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The application/pkcs10 Media Type
RFC 5967

Document Type RFC - Informational (August 2010)
Updates RFC 2986
Was draft-turner-application-pkcs10-media-type (individual in sec area)
Author Sean Turner
Last updated 2015-10-14
RFC stream Internet Engineering Task Force (IETF)
IESG Responsible AD Tim Polk
Send notices to (None)
RFC 5967
Internet Engineering Task Force (IETF)                         S. Turner
Request for Comments: 5967                                          IECA
Updates: 2986                                                August 2010
Category: Informational
ISSN: 2070-1721

                   The application/pkcs10 Media Type


   This document specifies a media type used to carry PKCS #10
   certification requests as defined in RFC 2986.  It carries over the
   original specification from RFC 2311, which recently has been moved
   to Historic status, and properly links it to RFC 2986.

Status of This Memo

   This document is not an Internet Standards Track specification; it is
   published for informational purposes.

   This document is a product of the Internet Engineering Task Force
   (IETF).  It represents the consensus of the IETF community.  It has
   received public review and has been approved for publication by the
   Internet Engineering Steering Group (IESG).  Not all documents
   approved by the IESG are a candidate for any level of Internet
   Standard; see Section 2 of RFC 5741.

   Information about the current status of this document, any errata,
   and how to provide feedback on it may be obtained at

Copyright Notice

   Copyright (c) 2010 IETF Trust and the persons identified as the
   document authors.  All rights reserved.

   This document is subject to BCP 78 and the IETF Trust's Legal
   Provisions Relating to IETF Documents
   ( in effect on the date of
   publication of this document.  Please review these documents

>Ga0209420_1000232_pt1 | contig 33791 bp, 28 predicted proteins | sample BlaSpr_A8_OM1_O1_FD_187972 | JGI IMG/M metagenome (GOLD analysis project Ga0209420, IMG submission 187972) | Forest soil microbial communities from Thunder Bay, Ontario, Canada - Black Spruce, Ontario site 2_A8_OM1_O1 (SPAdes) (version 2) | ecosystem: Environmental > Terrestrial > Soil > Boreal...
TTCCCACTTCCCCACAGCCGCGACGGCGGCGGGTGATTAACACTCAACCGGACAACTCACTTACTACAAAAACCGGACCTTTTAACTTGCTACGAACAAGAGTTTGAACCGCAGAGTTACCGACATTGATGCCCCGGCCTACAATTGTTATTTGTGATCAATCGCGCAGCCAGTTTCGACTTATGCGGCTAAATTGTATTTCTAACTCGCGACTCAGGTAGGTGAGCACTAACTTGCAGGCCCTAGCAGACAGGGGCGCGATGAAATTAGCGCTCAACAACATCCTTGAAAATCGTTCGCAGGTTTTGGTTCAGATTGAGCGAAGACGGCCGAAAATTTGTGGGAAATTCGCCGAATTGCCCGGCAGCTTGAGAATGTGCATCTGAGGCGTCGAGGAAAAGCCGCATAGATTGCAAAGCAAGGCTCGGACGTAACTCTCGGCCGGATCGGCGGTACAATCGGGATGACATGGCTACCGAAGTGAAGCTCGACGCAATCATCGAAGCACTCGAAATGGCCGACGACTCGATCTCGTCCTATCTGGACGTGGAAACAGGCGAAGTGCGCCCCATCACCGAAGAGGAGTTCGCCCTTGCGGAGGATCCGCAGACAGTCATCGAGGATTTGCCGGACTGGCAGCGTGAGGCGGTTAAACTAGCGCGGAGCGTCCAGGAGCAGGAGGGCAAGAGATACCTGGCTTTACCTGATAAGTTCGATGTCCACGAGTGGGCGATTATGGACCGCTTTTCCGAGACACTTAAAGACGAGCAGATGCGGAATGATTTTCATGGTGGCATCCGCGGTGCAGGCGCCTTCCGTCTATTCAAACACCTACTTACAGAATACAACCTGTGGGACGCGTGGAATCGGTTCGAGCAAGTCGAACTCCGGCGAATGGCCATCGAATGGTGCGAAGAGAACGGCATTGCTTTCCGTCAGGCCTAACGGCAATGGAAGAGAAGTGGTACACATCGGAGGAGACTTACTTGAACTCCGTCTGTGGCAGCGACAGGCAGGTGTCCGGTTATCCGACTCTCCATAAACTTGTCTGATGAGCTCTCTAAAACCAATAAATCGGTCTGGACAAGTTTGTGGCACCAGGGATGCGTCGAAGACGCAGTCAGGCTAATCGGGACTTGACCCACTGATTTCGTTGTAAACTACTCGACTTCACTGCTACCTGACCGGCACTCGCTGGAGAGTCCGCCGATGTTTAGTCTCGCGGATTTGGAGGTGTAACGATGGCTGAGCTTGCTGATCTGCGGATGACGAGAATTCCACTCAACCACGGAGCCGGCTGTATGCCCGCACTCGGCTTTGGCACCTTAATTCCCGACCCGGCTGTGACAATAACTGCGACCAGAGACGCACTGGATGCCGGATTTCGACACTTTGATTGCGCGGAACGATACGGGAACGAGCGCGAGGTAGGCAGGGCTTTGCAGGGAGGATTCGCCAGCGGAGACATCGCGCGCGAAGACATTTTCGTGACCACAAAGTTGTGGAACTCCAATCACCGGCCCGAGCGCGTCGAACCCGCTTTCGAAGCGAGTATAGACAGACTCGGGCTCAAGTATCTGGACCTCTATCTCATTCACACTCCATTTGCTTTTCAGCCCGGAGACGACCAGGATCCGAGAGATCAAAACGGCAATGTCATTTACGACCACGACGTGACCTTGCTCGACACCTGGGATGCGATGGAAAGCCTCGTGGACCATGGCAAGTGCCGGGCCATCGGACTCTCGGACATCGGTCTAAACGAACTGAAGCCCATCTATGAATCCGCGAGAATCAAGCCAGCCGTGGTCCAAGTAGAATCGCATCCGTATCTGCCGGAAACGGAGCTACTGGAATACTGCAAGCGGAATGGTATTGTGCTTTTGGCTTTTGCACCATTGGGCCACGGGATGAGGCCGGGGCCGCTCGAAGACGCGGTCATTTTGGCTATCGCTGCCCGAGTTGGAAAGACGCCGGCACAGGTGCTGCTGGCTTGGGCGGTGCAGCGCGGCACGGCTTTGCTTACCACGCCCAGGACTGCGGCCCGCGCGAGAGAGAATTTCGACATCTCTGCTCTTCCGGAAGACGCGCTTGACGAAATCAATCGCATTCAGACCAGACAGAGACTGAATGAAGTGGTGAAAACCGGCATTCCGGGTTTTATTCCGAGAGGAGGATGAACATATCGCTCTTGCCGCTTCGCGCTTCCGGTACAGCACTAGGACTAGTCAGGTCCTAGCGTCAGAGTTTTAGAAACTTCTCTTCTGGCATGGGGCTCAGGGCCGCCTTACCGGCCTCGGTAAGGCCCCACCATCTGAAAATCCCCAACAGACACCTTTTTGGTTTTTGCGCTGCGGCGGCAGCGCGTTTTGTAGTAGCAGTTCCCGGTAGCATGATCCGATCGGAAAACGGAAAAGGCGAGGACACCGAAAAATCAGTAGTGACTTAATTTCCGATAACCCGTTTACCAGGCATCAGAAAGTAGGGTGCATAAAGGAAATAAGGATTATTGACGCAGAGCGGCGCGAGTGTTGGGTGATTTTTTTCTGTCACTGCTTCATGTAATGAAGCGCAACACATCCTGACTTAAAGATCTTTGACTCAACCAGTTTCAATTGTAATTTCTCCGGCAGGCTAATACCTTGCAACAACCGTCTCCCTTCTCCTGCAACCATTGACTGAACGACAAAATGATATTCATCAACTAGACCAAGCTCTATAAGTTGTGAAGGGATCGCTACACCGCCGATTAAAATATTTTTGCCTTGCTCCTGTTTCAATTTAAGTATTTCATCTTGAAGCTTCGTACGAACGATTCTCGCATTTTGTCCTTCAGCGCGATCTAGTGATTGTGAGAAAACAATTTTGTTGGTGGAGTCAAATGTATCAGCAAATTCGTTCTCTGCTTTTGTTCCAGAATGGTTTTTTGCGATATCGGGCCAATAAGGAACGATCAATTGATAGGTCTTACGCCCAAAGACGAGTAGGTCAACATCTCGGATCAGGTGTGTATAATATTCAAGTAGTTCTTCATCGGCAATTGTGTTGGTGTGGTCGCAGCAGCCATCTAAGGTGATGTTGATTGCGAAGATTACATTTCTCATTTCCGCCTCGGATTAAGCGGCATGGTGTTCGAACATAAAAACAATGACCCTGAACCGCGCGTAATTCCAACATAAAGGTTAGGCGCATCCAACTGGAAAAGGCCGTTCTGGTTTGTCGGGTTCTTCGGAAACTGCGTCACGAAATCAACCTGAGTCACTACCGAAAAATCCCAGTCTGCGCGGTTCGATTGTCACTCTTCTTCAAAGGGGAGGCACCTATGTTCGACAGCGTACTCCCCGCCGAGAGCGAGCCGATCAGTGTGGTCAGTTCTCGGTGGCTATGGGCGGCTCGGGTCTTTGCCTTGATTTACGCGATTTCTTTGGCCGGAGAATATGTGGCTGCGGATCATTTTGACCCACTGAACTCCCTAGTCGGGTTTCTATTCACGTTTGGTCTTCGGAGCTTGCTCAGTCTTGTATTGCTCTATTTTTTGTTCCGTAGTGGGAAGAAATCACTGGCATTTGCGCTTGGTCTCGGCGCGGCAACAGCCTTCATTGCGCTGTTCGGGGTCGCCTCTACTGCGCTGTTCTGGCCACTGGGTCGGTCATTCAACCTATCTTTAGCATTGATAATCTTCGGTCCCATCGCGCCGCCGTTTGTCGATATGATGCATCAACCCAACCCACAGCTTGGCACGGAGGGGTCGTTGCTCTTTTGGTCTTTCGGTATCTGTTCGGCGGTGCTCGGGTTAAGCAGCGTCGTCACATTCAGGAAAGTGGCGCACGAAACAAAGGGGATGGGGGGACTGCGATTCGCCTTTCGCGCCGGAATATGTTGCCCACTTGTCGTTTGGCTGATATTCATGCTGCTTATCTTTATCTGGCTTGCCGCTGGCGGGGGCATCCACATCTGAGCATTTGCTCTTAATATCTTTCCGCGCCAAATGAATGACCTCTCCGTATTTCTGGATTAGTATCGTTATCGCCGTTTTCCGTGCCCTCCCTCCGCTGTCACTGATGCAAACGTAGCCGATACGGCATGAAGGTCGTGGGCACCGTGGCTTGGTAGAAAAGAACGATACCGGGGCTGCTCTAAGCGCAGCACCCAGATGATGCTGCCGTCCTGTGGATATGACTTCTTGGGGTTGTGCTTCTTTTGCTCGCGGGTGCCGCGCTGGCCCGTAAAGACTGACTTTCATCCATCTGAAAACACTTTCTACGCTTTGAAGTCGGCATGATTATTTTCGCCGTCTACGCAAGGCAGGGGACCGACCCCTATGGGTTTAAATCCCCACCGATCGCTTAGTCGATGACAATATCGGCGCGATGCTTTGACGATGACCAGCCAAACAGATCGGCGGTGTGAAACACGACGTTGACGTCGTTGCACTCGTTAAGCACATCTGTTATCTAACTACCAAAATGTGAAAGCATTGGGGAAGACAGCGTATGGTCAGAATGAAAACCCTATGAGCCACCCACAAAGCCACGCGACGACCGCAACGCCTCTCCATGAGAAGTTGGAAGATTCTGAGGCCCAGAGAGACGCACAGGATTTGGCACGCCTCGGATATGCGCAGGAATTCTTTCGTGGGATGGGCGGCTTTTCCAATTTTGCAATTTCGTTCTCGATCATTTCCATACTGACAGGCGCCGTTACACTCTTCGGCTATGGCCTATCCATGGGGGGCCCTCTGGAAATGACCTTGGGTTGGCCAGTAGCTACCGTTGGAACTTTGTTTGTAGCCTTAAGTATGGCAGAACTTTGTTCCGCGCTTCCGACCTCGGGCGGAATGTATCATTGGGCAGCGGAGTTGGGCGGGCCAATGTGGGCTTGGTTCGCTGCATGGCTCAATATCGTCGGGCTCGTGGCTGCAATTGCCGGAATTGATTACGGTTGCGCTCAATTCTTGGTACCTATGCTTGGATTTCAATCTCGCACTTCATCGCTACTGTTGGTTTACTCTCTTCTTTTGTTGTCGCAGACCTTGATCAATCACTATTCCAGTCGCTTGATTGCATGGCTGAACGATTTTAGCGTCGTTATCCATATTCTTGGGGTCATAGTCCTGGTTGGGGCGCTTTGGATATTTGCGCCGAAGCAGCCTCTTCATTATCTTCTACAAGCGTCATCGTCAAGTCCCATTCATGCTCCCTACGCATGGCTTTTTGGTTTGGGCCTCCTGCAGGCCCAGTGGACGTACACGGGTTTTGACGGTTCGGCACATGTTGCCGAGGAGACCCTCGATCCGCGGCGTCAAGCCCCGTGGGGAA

carefully, as they describe your rights and restrictions with respect
   to this document.  Code Components extracted from this document must
   include Simplified BSD License text as described in Section 4.e of
   the Trust Legal Provisions and are provided without warranty as
   described in the Simplified BSD License.

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RFC 5967              application/pkcs10 Media Type          August 2010

   This document may contain material from IETF Documents or IETF
   Contributions published or made publicly available before November
   10, 2008.  The person(s) controlling the copyright in some of this
   material may not have granted the IETF Trust the right to allow
   modifications of such material outside the IETF Standards Process.
   Without obtaining an adequate license from the person(s) controlling
   the copyright in such materials, this document may not be modified
   outside the IETF Standards Process, and derivative works of it may
   not be created outside the IETF Standards Process, except to format
   it for publication as an RFC or to translate it into languages other
   than English.

1.  Introduction

   [RFC2311] first defined the application/pkcs10 media type.  When
   [RFC2633] was published, the application/pkcs10 section was dropped,
   but for some reason the text was not incorporated into the PKCS #10
   document [RFC2986].  [RFC2311] was moved to Historic status by
   [RFC5751].  To ensure the IANA media type registration points to a